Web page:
Beirut survived its "celebration" of the start of the 15-year Lebanese civil war but pro-Syrian members of the country's government failed to form a new cabinet, meaning that the national elections scheduled for May will have to be postponed - despite the demand of Presidents George Bush and Jacques Chirac that they be held on time.
While thousands of opposition supporters therefore demonstrated in favour of "unity", the demands of their leaders seemed likely to be ignored.
This is far more serious than it might appear. While the country remains leaderless, the possibility of further provocations to restart the 1975-90 civil war grows. A 30kg bomb was found on a truck in the Bekaa Valley at the weekend; a rocket-propelled grenade was fired at a bank in the suburban town of Dour Cheir. In east Beirut, there remain pockets of men calling themselves "vigilantes" - supposedly dedicated to the protection of Christian property from further bomb attacks - who look suspiciously like a revival of the old Phalangist militia.
Ghazi Aridi, a close adviser to Walid Jumblatt, the opposition leader who led Druze fighters in the civil war, said Prime Minister Omar Karami's useless second attempt to form a government - he crept off miserably to his home town of Tripoli after admitting failure - was "a scheme to postpone the elections". This kind of political disgrace, of course, was one of the principal reasons why hundreds of thousands of Lebanese demonstrated last month.
Only 4,000 Syrian troops remain in the Bekaa Valley in the east and their withdrawal is taking place faster than expected. In some cases, civilians have led their families to the Syrian dungeons where they were tortured more than a decade ago. But anger that the retreat was taking so long has now been replaced with concern about its speed.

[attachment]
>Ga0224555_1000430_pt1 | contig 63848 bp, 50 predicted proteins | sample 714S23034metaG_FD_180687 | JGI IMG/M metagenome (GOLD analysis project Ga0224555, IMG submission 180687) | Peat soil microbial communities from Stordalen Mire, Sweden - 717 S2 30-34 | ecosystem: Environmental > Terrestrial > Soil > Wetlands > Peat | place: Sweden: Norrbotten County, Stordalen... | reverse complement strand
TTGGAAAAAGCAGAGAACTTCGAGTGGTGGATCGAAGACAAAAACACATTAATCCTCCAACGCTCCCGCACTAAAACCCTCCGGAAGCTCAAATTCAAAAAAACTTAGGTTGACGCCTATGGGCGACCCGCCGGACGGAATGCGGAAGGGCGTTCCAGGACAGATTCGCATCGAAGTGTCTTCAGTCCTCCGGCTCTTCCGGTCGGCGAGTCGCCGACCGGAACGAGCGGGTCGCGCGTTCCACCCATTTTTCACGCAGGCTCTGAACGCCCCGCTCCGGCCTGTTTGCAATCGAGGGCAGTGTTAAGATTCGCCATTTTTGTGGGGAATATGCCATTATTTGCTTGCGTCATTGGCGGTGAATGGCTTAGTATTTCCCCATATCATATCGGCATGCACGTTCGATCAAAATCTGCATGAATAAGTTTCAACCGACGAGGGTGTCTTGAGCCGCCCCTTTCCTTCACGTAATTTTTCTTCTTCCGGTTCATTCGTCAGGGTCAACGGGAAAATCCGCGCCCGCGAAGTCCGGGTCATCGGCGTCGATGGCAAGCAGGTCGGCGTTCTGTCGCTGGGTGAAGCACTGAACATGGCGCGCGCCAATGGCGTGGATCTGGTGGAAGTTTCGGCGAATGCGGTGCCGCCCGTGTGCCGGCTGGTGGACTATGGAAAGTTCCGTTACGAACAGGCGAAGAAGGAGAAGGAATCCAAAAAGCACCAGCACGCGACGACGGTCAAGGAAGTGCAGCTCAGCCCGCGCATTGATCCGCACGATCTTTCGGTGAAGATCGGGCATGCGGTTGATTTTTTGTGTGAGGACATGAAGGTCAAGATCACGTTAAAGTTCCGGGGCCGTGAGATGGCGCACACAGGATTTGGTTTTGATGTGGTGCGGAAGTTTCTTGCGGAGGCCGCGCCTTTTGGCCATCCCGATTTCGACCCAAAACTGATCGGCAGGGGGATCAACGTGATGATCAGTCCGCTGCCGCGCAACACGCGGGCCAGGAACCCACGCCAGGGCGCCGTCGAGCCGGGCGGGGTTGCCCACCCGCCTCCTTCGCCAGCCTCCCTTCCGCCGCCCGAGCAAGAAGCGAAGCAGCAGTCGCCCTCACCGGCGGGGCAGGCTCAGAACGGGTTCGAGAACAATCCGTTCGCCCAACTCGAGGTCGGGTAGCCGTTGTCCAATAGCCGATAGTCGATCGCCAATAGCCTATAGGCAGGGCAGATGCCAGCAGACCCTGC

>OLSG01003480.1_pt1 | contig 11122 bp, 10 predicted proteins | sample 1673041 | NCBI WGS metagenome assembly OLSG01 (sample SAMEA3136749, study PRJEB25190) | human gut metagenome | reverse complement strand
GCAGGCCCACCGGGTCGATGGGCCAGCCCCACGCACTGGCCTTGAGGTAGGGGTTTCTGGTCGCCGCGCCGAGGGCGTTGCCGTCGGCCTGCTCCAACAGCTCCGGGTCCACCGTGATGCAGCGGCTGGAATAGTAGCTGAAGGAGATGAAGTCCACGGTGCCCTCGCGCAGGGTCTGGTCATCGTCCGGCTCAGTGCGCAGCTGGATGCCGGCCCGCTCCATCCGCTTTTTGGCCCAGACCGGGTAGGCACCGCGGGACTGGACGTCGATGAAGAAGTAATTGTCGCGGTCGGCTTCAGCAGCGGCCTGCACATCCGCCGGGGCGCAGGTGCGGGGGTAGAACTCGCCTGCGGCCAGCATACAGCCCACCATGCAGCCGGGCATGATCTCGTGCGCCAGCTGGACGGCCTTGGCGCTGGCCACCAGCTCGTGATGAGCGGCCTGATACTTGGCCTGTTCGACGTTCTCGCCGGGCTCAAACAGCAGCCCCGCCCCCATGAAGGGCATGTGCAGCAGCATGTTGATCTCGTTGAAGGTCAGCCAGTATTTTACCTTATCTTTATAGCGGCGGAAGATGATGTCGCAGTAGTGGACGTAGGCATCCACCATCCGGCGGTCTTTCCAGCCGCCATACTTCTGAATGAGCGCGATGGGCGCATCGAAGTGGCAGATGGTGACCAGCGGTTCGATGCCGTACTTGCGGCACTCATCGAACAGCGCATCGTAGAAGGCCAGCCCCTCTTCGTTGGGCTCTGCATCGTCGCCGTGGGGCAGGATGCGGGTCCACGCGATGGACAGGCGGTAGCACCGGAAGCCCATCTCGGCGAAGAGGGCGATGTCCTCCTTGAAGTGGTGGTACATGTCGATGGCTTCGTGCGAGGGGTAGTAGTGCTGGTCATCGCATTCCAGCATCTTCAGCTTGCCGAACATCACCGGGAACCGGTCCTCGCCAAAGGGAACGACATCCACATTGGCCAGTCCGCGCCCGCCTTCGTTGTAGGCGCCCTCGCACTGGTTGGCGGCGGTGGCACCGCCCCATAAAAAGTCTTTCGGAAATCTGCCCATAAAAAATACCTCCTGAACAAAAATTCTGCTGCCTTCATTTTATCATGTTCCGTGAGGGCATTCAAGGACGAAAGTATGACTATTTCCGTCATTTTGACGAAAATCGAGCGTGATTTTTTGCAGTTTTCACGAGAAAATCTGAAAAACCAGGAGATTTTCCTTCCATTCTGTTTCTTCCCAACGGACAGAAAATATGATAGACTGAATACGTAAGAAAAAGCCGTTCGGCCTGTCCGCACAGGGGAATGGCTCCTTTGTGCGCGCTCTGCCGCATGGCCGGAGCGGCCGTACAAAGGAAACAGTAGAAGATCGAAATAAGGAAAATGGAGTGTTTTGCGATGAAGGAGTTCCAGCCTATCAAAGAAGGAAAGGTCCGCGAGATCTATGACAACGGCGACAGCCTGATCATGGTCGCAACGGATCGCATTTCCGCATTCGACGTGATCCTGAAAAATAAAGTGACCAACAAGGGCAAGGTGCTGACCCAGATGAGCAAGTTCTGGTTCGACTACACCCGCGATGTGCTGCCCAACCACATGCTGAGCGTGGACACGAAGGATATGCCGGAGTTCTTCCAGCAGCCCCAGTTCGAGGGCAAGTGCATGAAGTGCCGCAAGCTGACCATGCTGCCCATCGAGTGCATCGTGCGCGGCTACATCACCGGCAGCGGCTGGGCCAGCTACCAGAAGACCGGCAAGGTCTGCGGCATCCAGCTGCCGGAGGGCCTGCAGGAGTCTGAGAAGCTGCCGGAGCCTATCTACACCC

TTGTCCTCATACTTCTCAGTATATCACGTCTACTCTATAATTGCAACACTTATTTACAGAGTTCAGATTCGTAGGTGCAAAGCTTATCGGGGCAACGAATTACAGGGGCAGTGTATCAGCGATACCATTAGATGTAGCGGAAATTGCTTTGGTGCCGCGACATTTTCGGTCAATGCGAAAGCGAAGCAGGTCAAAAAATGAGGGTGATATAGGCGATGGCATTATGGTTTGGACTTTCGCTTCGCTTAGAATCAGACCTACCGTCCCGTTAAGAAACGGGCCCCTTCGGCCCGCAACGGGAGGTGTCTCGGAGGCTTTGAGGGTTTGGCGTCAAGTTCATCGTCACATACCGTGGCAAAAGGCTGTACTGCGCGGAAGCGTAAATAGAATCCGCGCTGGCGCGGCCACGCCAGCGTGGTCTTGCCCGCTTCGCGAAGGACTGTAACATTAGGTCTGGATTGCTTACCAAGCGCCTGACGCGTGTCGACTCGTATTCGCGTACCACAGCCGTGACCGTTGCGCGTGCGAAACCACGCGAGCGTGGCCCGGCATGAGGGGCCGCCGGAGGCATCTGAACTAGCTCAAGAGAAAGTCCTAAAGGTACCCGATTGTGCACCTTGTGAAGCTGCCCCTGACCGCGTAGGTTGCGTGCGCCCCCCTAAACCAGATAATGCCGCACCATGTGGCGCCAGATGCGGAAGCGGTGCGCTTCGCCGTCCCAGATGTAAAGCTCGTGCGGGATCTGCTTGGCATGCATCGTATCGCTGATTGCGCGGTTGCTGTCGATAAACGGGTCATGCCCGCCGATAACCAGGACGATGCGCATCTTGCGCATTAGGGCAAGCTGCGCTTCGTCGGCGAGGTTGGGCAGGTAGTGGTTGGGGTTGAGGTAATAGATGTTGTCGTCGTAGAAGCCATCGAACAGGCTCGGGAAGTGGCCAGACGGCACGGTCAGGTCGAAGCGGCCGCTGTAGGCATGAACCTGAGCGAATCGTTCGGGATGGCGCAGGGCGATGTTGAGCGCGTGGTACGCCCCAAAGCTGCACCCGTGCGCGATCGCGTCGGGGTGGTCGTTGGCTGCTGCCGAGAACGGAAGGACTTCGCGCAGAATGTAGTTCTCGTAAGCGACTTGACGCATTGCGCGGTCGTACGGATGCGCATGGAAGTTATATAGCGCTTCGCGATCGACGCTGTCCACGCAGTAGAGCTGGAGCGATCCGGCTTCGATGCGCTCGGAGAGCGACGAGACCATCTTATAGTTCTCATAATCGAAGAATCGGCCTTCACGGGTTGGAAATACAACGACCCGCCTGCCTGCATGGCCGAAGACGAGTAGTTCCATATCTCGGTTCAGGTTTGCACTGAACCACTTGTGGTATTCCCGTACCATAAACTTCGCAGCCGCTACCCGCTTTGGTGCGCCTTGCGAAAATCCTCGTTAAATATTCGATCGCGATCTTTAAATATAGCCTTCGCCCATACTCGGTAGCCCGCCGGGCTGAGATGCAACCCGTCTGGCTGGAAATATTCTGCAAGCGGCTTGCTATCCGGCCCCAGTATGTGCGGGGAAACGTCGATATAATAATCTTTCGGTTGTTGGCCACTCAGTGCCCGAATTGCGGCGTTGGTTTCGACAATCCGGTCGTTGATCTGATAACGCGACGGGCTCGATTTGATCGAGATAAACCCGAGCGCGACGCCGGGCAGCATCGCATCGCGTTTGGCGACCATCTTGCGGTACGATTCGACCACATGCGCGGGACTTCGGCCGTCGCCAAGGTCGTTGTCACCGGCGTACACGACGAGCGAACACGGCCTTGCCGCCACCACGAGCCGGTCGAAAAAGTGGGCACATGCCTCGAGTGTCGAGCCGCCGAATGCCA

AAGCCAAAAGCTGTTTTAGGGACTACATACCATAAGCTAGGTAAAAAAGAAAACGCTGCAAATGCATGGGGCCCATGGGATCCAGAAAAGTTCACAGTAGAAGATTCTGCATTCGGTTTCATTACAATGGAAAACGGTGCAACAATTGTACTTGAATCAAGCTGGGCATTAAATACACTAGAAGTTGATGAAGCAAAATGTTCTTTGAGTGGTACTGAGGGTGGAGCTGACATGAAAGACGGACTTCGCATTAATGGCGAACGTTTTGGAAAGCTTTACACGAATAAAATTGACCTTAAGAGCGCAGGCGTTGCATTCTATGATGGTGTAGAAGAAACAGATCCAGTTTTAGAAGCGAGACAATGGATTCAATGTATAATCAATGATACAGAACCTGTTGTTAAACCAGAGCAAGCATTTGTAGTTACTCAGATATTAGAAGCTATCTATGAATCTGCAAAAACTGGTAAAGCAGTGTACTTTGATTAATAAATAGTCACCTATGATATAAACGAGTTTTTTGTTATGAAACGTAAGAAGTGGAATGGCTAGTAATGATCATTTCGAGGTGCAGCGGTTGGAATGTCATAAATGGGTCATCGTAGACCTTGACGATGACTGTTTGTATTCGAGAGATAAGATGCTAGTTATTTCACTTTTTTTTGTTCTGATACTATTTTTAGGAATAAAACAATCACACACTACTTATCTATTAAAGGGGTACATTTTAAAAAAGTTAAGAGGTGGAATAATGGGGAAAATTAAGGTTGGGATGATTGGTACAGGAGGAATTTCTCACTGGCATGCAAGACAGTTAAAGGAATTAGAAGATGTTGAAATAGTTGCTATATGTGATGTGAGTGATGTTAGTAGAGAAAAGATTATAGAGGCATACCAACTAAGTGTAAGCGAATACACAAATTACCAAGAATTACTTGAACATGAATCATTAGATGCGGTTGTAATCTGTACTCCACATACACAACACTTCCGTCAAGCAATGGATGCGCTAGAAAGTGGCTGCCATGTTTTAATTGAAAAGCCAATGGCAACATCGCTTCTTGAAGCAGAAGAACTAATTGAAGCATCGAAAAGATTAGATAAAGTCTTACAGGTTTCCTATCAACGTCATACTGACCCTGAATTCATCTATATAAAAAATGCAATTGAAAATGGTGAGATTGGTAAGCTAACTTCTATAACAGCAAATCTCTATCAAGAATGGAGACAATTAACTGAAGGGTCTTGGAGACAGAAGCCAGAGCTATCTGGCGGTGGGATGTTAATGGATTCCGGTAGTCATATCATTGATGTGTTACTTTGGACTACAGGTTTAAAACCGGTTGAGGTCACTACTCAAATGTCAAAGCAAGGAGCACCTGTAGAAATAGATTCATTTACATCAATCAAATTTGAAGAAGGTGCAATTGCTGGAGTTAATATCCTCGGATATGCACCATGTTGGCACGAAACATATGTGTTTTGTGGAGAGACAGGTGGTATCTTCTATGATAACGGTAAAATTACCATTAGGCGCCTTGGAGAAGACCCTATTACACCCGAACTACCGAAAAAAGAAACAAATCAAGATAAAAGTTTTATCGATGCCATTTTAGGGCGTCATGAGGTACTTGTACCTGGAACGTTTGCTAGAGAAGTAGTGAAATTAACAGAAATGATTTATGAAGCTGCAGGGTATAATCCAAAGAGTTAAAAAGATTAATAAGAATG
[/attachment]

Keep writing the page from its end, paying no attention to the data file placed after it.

But if President Emile Lahoud, Syria's most faithful friend, remains leader, and the ghost of the pro-Syrian cabinet is merely waiting to reconstitute itself, what will have been the purpose of the Syrian withdrawal?
The "loyalists" - ironically, the name of the Lebanese loyal to Syria - are hoping a delay will allow the more disreputable opposition leaders to split the movement. Lahoud, it is said, looks forward to the return from exile in Paris of the messianic Maronite general, Michel Aoun, whose pretentions to be president in 1990 cost 1,000 lives and who fled to the French embassy in his pyjamas when Syrian bombers attacked his palace. Aoun, Lahoud is said to believe, will surely break the opposition apart, alienating its Druze and Sunni followers.
This may be wishful thinking. But over the weekend, the Hizbollah - still allied to Syria - sent a pilotless drone 50 miles over Israel, bringing the aircraft safely back to Lebanese territory. It was a militarily pointless exercise but contributed greatly to the fear that it may be trying to provoke another conflict with Israel. The movement's leader, Sayed Hassan Nasrallah, astonished Lebanese yesterday by appealing in an open newspaper letter to M. Chirac for help in preserving the country's unity. Chirac and Bush pushed for the UN resolution which demanded the disarming of Hizbollah. Wondrous things are thus happening in Lebanon; their results may be less than wonderful.